We have all heard the “back in my day” stories told to us by our parents and grandparents and most of us almost instinctively started to roll our eyes because they were often used to show us how easy we have it compared to them. But these stories and others like them have played a powerful part in our development.
Storytelling is the oldest form of education. People around the world have always told tales as a way of passing down their cultural beliefs, traditions, and history to future generations. Why? Stories are at the core of all that makes us human. (Hamilton & Weiss, 2005)
Storytelling helps improve children’s listening and attention skills. Along with language skills, which are strengthened by exposing children to new vocabulary. It also models how speech inflections can alter meanings to words and sentences. During storytelling, children have to use their imagination to picture in their mind characters and plots. This then strengthens memories as they have to remember details from one time to the next. It enhances cultural understanding by exposing them to their own culture and others. It helps children become aware of changes through time and gives them a chance to imagine what life was like for people in those times.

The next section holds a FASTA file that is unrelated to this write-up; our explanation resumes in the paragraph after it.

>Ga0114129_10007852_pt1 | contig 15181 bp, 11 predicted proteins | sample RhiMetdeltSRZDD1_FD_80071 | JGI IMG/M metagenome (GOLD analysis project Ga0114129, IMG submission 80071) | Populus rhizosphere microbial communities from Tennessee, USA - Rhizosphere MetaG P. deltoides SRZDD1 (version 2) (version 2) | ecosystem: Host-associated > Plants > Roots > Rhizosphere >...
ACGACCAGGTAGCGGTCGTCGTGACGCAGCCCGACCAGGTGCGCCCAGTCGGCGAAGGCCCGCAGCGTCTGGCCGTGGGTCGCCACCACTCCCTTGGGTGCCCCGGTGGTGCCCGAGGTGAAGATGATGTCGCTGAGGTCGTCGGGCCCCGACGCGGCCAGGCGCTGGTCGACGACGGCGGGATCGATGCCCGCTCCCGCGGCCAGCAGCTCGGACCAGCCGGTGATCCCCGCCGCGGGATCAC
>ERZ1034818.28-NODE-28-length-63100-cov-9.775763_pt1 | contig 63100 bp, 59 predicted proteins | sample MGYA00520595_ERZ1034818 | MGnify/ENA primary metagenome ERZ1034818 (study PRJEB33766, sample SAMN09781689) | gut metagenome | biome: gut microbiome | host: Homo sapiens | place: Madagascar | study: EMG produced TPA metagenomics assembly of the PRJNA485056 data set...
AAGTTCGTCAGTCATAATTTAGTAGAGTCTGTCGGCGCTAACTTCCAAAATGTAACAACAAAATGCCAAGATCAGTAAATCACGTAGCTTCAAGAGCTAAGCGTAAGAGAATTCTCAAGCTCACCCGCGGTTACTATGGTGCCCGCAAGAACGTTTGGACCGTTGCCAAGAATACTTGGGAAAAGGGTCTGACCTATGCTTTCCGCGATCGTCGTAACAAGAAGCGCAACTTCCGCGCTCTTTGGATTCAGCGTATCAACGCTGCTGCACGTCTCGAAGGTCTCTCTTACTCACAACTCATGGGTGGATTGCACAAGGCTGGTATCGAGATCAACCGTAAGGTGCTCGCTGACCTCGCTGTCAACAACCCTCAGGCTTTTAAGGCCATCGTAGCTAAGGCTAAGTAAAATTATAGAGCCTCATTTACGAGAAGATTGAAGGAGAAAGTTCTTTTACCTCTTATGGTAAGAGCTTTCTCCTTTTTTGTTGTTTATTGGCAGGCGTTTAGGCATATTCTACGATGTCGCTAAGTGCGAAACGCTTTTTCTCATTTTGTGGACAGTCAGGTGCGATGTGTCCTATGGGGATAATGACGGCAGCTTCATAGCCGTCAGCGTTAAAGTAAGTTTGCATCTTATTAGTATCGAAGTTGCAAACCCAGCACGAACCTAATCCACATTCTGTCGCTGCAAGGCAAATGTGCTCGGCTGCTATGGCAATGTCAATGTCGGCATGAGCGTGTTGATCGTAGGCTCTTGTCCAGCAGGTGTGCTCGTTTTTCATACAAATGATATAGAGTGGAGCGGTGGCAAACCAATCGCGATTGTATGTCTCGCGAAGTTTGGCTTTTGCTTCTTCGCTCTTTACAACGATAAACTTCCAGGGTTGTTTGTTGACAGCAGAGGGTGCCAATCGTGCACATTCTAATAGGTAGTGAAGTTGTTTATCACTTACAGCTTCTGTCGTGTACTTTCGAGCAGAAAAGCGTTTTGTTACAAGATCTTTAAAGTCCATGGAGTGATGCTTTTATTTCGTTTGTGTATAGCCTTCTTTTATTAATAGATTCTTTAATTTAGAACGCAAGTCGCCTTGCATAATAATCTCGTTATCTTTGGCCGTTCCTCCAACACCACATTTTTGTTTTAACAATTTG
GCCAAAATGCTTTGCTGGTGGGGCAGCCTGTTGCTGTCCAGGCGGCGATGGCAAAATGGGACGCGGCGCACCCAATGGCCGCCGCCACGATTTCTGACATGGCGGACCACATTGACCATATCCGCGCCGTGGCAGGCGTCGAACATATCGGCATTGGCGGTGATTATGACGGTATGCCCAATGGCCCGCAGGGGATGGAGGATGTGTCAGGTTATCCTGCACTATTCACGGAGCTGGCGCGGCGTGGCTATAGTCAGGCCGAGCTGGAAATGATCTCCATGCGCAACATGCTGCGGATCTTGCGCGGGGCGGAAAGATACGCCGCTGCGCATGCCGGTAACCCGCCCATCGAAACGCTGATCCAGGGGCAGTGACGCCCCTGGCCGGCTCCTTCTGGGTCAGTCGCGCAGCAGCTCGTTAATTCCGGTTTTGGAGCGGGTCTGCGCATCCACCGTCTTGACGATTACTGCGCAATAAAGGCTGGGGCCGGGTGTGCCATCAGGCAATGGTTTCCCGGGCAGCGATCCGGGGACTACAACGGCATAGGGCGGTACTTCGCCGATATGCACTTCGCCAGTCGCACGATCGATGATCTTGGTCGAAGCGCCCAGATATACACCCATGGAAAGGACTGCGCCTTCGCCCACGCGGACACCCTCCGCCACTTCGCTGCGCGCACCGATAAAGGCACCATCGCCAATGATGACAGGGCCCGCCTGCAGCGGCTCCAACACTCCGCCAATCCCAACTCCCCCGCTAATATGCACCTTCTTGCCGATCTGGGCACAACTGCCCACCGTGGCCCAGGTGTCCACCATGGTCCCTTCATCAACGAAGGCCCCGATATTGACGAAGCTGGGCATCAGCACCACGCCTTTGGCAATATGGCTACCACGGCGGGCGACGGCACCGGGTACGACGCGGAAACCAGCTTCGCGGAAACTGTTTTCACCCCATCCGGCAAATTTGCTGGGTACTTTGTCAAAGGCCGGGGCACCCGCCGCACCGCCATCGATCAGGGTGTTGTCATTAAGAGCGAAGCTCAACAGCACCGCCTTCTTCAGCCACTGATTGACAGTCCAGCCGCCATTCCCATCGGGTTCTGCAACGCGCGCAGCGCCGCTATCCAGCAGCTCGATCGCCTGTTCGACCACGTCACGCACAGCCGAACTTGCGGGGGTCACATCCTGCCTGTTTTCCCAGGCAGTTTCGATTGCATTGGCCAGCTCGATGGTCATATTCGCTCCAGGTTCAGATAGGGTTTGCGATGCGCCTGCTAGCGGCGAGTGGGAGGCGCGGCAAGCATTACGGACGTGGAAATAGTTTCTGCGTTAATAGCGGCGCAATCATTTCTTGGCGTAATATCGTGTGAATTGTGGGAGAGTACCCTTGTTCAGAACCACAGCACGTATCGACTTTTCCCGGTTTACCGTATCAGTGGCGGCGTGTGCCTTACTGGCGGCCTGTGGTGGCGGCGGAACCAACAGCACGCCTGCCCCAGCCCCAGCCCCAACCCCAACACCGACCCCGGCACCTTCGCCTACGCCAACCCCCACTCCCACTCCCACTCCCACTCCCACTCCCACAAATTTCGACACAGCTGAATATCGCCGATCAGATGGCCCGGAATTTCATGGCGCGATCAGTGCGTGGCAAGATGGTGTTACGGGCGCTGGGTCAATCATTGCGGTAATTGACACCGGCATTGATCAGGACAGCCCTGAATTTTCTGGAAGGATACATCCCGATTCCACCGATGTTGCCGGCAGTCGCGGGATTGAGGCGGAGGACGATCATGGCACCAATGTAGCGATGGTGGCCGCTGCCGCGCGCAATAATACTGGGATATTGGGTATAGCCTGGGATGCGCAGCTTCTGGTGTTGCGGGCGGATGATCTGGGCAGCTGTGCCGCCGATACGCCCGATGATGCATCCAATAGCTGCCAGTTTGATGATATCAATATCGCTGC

So be brave and tell a story. Use different voices, get silly, and animate your face and body and watch as your child’s eyes light up.
Share your favorite story with us.
TASHA WULF, EXTENSION EDUCATOR | THE LEARNING CHILD
Peer Reviewed by Lynn DeVries, Extension Educator, The Learning Child and Leslie Crandall, Extension Educator, The Learning Child
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